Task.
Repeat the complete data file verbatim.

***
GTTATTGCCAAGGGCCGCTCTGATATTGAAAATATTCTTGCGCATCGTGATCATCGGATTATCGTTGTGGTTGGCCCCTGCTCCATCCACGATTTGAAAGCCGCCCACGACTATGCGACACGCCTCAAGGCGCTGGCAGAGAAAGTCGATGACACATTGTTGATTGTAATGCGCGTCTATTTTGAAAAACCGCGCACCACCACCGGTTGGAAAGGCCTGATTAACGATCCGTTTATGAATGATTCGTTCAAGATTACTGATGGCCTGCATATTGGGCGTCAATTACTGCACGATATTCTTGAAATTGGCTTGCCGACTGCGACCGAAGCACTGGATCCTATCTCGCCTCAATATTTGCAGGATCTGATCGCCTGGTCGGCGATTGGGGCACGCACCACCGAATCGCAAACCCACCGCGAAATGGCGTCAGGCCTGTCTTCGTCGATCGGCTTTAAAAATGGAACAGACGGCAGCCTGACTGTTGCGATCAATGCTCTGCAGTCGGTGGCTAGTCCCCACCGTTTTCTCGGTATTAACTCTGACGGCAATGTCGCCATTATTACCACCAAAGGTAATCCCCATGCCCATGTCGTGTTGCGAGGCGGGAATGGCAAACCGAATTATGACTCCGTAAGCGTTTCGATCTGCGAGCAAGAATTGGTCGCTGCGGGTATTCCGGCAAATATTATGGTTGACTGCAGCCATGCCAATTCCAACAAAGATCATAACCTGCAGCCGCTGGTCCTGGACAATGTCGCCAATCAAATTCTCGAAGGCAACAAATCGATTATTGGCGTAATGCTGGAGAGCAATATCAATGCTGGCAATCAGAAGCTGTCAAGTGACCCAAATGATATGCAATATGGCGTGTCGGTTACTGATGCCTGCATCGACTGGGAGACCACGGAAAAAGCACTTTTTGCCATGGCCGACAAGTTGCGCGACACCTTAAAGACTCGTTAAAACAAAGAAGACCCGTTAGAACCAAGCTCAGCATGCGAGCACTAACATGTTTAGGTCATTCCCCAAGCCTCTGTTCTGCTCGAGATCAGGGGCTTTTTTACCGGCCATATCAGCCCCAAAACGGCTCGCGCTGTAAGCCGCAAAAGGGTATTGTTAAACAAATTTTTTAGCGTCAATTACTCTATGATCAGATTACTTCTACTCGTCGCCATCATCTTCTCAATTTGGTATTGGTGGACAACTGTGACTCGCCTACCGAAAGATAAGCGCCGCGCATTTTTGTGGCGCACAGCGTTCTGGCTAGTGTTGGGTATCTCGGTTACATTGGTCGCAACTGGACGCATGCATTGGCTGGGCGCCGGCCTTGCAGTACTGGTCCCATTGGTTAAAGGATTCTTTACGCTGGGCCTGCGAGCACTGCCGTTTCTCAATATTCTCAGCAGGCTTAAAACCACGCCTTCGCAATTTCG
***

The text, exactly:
GTTATTGCCAAGGGCCGCTCTGATATTGAAAATATTCTTGCGCATCGTGATCATCGGATTATCGTTGTGGTTGGCCCCTGCTCCATCCACGATTTGAAAGCCGCCCACGACTATGCGACACGCCTCAAGGCGCTGGCAGAGAAAGTCGATGACACATTGTTGATTGTAATGCGCGTCTATTTTGAAAAACCGCGCACCACCACCGGTTGGAAAGGCCTGATTAACGATCCGTTTATGAATGATTCGTTCAAGATTACTGATGGCCTGCATATTGGGCGTCAATTACTGCACGATATTCTTGAAATTGGCTTGCCGACTGCGACCGAAGCACTGGATCCTATCTCGCCTCAATATTTGCAGGATCTGATCGCCTGGTCGGCGATTGGGGCACGCACCACCGAATCGCAAACCCACCGCGAAATGGCGTCAGGCCTGTCTTCGTCGATCGGCTTTAAAAATGGAACAGACGGCAGCCTGACTGTTGCGATCAATGCTCTGCAGTCGGTGGCTAGTCCCCACCGTTTTCTCGGTATTAACTCTGACGGCAATGTCGCCATTATTACCACCAAAGGTAATCCCCATGCCCATGTCGTGTTGCGAGGCGGGAATGGCAAACCGAATTATGACTCCGTAAGCGTTTCGATCTGCGAGCAAGAATTGGTCGCTGCGGGTATTCCGGCAAATATTATGGTTGACTGCAGCCATGCCAATTCCAACAAAGATCATAACCTGCAGCCGCTGGTCCTGGACAATGTCGCCAATCAAATTCTCGAAGGCAACAAATCGATTATTGGCGTAATGCTGGAGAGCAATATCAATGCTGGCAATCAGAAGCTGTCAAGTGACCCAAATGATATGCAATATGGCGTGTCGGTTACTGATGCCTGCATCGACTGGGAGACCACGGAAAAAGCACTTTTTGCCATGGCCGACAAGTTGCGCGACACCTTAAAGACTCGTTAAAACAAAGAAGACCCGTTAGAACCAAGCTCAGCATGCGAGCACTAACATGTTTAGGTCATTCCCCAAGCCTCTGTTCTGCTCGAGATCAGGGGCTTTTTTACCGGCCATATCAGCCCCAAAACGGCTCGCGCTGTAAGCCGCAAAAGGGTATTGTTAAACAAATTTTTTAGCGTCAATTACTCTATGATCAGATTACTTCTACTCGTCGCCATCATCTTCTCAATTTGGTATTGGTGGACAACTGTGACTCGCCTACCGAAAGATAAGCGCCGCGCATTTTTGTGGCGCACAGCGTTCTGGCTAGTGTTGGGTATCTCGGTTACATTGGTCGCAACTGGACGCATGCATTGGCTGGGCGCCGGCCTTGCAGTACTGGTCCCATTGGTTAAAGGATTCTTTACGCTGGGCCTGCGAGCACTGCCGTTTCTCAATATTCTCAGCAGGCTTAAAACCACGCCTTCGCAATTTCG